Nucleotide sequences of genes encoding glycolytic enzymes present in GenBank were searched for potential HIF-1 binding sites using the query sequence 5′-ACGTGC-3′, which contains the 4 guanine residues that contact HIF-1 in the DNA major groove (Wang & Semenza (1993b) supra). Double-stranded oligonucleotides were synthesized corresponding to 5′-flanking sequences (5′-FS) of the human PGK1 (hPGKI), human enolase 1 (hENO1), and mouse LDHA (mLDHA) genes; 5′-untranslated sequences (5′-UT) of hPGK1; and intervening sequences (IVS) of the hALDA and mPFKL genes. These oligonucleotides contained, as potential HIF-1 sites, 5′-TACGTGCT-3′ (SEQ ID NO:30), 5′-GACGTGCG-3′ (SEQ ID NO:31) (which was also found in hEPO 5′-FS), and 5′-CACGTGCG-3′ (SEQ ID NO:32). The first sequence is identical to the previously identified HIF-1 binding site in the EPO enhancer (Semenza & Wang (1992) supra), whereas the latter two sequences differ at the first and last nucleotides. The ability of these oligonucleotides to bind HIF-1 was tested by EMSA.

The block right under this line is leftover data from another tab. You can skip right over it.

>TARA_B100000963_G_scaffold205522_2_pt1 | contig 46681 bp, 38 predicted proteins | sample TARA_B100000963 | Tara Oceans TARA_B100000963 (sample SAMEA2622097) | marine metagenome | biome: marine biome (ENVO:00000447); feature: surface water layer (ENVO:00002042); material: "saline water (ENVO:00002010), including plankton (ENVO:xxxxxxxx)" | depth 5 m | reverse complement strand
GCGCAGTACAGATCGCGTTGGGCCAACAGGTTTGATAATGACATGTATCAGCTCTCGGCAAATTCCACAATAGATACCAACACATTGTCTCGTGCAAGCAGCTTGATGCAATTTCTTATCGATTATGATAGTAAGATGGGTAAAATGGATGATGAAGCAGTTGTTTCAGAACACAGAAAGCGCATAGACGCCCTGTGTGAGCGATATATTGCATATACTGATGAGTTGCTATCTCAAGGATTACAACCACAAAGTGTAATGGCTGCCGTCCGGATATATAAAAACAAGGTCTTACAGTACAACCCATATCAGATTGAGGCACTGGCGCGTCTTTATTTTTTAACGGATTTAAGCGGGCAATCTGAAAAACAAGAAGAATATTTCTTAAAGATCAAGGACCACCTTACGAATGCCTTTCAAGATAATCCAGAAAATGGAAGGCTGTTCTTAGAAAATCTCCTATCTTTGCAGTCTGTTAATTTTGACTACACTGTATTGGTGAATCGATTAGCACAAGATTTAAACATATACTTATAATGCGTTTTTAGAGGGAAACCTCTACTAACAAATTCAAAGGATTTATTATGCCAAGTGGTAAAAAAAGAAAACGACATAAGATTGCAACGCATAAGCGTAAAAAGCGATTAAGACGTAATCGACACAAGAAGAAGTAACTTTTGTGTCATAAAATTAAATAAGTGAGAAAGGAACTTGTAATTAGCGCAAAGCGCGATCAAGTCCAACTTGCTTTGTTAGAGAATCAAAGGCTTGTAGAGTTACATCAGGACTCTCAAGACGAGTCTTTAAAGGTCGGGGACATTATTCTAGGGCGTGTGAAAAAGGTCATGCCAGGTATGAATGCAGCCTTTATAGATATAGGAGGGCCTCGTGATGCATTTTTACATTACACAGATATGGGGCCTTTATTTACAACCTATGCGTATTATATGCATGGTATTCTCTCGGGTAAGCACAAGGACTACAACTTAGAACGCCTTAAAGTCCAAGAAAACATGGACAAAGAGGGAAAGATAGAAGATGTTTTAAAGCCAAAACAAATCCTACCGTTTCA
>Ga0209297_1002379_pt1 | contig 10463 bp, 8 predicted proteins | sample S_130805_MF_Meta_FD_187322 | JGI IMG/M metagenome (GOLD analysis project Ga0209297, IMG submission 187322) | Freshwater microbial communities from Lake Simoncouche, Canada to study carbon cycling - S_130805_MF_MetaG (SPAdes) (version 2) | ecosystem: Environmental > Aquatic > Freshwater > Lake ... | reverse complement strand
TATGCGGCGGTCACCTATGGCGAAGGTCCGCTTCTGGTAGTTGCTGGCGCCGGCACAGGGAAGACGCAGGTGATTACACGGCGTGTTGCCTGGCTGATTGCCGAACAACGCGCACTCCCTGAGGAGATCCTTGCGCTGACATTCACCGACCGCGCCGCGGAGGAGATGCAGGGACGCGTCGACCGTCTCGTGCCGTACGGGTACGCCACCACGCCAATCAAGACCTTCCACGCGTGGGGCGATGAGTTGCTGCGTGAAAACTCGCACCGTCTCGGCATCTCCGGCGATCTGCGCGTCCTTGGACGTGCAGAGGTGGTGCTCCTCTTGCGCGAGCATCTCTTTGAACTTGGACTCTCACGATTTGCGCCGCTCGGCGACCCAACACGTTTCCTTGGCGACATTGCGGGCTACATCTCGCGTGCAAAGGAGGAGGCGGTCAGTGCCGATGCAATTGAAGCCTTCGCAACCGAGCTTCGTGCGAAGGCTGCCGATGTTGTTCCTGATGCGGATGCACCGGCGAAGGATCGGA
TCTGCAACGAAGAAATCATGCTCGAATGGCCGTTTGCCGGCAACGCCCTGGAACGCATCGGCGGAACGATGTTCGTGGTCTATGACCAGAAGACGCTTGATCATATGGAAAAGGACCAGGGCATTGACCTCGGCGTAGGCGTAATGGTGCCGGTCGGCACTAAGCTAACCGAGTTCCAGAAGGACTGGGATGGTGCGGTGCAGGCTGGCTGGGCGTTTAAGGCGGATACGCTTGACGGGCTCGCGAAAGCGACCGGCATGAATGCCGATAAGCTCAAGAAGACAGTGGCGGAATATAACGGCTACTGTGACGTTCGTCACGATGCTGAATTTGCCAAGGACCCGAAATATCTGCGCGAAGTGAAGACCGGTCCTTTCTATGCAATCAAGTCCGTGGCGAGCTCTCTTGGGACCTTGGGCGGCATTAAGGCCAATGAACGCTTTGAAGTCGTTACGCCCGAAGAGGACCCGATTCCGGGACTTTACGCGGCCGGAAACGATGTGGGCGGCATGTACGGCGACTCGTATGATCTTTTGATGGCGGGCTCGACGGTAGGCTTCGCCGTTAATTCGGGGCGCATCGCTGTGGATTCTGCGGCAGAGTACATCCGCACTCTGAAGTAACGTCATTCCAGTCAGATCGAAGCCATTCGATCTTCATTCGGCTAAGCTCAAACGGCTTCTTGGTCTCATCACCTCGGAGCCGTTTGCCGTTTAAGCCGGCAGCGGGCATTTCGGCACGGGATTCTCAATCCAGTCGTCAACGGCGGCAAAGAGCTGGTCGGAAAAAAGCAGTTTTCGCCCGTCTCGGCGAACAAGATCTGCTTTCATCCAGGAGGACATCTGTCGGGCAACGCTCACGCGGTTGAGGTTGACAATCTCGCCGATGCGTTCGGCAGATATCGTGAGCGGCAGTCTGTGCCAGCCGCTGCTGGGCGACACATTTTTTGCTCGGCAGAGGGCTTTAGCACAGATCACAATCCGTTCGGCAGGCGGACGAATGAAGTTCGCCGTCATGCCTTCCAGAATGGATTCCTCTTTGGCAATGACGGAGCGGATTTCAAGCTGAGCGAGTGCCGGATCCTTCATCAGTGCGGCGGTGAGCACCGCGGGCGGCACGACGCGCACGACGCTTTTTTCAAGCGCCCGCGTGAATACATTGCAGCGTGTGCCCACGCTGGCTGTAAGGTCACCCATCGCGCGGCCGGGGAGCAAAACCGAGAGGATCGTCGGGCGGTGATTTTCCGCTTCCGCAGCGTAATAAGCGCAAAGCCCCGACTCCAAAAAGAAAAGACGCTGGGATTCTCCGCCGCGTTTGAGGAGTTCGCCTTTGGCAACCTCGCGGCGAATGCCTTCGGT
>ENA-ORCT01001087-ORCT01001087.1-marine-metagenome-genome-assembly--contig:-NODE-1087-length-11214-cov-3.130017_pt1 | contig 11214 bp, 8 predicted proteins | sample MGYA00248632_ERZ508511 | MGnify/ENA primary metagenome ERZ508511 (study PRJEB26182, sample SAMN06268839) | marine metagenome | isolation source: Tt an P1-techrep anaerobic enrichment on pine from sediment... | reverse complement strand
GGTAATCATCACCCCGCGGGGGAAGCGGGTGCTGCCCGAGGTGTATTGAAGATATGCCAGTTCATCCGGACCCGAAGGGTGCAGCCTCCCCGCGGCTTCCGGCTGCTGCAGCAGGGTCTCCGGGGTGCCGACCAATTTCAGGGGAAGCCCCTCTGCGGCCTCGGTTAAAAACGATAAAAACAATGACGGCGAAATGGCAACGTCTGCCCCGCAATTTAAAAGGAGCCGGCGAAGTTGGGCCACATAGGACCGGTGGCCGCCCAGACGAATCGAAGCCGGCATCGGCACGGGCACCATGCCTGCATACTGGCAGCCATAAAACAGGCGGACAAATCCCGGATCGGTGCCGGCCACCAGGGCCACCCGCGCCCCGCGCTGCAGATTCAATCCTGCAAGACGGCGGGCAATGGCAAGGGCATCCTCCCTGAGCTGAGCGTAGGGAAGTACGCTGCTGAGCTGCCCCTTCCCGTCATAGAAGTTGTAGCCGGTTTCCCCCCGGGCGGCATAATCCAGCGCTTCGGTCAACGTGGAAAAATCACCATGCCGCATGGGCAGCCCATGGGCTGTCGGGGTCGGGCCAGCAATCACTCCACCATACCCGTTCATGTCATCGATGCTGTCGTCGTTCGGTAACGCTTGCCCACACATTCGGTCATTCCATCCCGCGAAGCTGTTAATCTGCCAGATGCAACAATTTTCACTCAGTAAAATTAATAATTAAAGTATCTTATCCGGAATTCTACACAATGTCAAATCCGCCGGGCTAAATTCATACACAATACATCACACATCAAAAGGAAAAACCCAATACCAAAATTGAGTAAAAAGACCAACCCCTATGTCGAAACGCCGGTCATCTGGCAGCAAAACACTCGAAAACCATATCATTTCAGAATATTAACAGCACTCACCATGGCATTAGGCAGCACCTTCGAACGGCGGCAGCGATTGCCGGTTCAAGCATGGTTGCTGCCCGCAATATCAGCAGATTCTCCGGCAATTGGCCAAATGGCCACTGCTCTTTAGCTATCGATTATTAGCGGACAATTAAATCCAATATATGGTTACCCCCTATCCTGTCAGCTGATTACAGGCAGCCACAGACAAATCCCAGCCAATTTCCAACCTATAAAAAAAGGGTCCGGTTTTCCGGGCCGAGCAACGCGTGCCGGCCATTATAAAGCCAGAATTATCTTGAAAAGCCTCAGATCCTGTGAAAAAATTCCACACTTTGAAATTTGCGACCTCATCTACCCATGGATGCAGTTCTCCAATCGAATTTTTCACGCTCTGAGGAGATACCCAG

When incubated with nuclear extract prepared from Hep3B cells exposed to 1% O2 for 4 h, each probe generated a DNA protein complex of similar mobility and intensity to the HIF-1 complex formed with probe W18, corresponding to nucleotides 1-18 of the hEPO 3′-FS. In contrast, none of these probes detected an HIF-1 complex in nuclear extracts from cells maintained at 20% O2, although the EMSA patterns were otherwise similar to those obtained with nuclear extracts from hypoxic cells. The DNA-protein complex migrating below the HIF-1 complex was less intense when hypoxic (compared with non-hypoxic) nuclear extracts were assayed. We have previously shown that this complex contains a constitutively expressed factor that recognizes the same DNA sequence as HIF-1 (Wang & Semenza (1993b) supra). The decreased binding of the constitutive factor may thus result from competition for binding with HIF-1 in hypoxic extracts.